In a filing with the state’s Department of Environmental Quality, the company said the new route should allay concerns raised by the original pipeline plan which traversed the Sandhills region, considered a fragile environmental zone.

Garda slips You've got to hand it to Garda World Security Corp.

In annual earnings report today, the Canadian security firm highlighted its "flawless integration of new business start-ups in U.S. Cash Logistics," integration of an acquisition, new markets in southern Iraq and Afghanistan, the relocation of offices in Dubai and Florida, the "ability of our people and platforms to generate solid profitable results," a "major contract win" for 14 Canadian airports, and a second half that was "nothing short of spectacular."

And a slide in profit to $21.6-million from $28.6-million. (Adjusted profit slipped to $23-million because of higher depreciation and finance costs.)

Jobless claims fall The number of Canadians collecting regular jobless benefits declined in February, notably in the provinces of Alberta, Saskatchewan and Quebec.

Having climbed by 2.3% per cent in January, the number declined by 1.2 per cent two months ago to almost 553,000, Statistics Canada said today.

The number of initial and renewal claims also fell, by 2.5 per cent, with Quebec alone accounting for the bulk of the decrease on that measure.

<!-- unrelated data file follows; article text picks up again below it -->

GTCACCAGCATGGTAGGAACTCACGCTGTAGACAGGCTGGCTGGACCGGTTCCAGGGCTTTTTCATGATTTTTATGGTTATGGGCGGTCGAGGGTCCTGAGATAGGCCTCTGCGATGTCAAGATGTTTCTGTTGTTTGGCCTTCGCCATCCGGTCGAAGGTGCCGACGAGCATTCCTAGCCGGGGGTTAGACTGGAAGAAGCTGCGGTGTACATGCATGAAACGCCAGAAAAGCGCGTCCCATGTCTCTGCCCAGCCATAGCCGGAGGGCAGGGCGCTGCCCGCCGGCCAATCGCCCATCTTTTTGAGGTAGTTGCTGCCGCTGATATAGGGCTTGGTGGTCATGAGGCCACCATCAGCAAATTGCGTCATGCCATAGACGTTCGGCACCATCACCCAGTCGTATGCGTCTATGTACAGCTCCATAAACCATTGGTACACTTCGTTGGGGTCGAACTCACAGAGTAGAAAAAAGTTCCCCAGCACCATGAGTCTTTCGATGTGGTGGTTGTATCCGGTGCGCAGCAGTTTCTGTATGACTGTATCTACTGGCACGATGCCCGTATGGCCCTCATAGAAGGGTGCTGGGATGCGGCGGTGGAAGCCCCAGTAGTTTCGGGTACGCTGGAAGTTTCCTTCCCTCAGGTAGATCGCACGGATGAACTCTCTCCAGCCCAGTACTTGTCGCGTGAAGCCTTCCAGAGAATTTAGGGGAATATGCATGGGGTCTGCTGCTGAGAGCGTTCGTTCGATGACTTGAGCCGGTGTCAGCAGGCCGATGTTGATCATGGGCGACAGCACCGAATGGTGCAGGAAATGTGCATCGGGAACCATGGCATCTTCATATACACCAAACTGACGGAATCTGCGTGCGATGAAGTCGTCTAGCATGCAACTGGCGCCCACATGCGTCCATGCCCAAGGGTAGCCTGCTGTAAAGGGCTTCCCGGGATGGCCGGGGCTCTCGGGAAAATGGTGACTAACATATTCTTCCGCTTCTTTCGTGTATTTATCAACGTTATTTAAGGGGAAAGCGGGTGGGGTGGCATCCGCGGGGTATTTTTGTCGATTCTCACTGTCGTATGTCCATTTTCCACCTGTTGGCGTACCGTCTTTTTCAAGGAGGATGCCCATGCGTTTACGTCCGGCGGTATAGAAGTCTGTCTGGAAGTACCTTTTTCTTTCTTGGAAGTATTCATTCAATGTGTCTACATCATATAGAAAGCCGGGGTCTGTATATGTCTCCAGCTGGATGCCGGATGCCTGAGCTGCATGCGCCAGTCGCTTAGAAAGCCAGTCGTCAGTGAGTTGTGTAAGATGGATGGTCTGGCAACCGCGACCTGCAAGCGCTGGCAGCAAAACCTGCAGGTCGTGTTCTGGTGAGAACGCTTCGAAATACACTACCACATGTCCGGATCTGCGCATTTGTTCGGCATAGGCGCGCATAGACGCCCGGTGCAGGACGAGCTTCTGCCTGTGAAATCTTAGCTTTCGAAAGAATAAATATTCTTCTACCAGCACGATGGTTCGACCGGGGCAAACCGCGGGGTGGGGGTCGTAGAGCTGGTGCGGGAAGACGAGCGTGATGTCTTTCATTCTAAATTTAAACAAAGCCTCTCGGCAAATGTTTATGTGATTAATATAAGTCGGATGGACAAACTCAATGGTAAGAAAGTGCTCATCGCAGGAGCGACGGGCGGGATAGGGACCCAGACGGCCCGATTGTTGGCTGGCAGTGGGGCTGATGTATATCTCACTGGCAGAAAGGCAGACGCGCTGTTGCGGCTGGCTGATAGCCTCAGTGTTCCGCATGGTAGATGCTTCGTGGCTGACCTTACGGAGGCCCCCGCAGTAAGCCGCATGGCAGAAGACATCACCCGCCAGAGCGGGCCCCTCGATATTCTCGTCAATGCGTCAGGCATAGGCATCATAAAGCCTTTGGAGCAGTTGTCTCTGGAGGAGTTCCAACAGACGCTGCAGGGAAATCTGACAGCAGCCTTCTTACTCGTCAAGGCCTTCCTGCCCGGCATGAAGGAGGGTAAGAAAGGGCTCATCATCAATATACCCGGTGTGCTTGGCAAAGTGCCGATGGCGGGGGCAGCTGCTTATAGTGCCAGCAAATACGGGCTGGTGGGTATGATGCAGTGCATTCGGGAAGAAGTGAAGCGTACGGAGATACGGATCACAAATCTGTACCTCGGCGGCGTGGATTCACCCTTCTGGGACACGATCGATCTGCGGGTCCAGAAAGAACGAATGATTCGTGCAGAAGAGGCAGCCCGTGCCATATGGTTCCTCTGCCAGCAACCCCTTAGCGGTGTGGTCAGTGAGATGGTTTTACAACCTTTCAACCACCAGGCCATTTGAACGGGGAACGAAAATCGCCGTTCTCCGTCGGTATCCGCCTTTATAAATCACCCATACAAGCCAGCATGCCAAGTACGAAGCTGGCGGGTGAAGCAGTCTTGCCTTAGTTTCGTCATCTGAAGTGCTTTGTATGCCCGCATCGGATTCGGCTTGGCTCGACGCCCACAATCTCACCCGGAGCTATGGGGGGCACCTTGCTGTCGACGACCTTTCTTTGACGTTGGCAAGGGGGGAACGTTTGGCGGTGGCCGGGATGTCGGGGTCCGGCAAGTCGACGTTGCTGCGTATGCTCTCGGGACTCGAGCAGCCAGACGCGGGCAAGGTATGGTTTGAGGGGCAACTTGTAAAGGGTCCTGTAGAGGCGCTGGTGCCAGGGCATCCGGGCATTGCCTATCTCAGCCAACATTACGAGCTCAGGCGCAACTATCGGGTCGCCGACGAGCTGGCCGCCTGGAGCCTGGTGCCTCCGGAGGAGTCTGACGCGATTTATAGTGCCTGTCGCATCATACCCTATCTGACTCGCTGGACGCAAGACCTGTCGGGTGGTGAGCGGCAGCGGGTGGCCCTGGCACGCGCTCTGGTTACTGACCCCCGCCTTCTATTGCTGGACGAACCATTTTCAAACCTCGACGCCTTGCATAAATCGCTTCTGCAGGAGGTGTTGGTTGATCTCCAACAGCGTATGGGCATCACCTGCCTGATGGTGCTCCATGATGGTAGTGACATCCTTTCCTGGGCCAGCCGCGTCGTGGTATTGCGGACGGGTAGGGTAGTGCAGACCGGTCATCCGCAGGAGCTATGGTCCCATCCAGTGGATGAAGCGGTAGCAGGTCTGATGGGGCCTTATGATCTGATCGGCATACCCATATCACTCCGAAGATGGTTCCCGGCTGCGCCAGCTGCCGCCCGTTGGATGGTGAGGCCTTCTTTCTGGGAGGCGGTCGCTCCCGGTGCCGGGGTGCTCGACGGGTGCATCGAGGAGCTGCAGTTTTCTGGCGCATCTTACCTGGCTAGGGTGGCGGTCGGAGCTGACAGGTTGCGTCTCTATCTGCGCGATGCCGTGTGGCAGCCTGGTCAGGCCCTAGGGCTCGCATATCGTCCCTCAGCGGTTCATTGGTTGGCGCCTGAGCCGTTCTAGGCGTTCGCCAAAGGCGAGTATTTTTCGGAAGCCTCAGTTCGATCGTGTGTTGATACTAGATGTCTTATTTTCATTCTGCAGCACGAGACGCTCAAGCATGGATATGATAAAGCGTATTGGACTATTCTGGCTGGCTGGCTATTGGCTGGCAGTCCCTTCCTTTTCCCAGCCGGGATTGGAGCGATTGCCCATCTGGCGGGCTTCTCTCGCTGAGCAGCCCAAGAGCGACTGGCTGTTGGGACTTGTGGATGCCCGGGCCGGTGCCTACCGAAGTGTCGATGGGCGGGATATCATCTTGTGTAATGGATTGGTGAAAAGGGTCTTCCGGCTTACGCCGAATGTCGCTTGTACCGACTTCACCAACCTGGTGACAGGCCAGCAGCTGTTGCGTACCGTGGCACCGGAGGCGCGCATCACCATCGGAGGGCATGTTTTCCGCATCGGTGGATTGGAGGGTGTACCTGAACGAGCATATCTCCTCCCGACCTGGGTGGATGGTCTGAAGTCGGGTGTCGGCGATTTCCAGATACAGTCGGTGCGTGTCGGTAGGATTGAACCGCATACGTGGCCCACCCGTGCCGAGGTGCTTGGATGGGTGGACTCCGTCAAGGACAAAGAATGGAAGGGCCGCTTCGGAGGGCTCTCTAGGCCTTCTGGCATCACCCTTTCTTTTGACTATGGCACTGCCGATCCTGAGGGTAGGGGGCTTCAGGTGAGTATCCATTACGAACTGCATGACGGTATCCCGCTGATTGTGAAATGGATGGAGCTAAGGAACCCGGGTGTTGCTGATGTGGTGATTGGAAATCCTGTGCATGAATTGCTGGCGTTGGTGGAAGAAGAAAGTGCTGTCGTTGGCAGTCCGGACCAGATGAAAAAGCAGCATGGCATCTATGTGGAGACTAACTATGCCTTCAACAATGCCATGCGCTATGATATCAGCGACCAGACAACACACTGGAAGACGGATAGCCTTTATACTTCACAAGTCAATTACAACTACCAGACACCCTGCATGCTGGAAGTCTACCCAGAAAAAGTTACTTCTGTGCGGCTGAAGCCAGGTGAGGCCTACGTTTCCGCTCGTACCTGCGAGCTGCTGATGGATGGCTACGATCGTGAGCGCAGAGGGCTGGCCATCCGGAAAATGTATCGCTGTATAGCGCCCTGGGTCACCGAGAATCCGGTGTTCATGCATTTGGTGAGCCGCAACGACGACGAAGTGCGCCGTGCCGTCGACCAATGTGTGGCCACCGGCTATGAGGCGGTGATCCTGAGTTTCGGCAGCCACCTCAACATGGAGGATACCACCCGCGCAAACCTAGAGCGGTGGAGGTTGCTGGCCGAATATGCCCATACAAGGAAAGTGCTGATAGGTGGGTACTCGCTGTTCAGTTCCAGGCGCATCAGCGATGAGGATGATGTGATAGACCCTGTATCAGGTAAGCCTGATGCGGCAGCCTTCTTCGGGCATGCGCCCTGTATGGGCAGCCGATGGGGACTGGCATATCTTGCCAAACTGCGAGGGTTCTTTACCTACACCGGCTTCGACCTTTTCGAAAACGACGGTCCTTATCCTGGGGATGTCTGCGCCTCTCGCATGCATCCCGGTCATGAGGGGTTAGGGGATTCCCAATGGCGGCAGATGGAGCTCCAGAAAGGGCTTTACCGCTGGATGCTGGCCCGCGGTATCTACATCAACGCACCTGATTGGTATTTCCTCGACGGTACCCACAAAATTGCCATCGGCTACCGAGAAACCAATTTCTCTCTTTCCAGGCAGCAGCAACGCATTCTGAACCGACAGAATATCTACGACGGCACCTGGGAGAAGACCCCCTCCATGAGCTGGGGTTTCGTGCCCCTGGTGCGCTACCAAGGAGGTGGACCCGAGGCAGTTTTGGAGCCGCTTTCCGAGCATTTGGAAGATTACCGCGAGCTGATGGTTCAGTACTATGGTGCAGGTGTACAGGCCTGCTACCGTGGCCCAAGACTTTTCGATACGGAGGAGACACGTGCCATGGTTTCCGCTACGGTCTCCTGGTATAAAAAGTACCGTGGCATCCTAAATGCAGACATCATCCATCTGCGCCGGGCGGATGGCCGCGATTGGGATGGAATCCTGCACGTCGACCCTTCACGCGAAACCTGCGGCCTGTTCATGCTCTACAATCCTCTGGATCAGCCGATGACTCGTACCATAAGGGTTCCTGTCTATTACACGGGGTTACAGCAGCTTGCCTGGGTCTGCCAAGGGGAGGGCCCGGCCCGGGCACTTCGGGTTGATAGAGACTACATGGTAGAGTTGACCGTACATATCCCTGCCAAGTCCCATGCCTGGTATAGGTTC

On an annual basis, the agency said, most of Canada's major cities are seeing a decline in those receiving regular benefits under the Employment Insurance system.

In the United States, there are still signs of extreme trouble on the jobs front. Initial claims for benefits fell last week by 2,000, while the previous week's numbers were revised higher. A better measure is the four-week moving average, which rose by more than 5,000 to the highest since late January.

Silver not likely to repeat 2011 Record levels of silver investment demand, focused mostly on the physical metal, coins and bars, drove average prices for the metal to record highs last year, although a repeat performance is not likely in 2012, The Globe and Mail's Pav Jordan reports today.

According to the World Silver Survey 2012, average price for the metal that is best known for its use in jewellery and coins was $35.12 (U.S.) per ounce last year.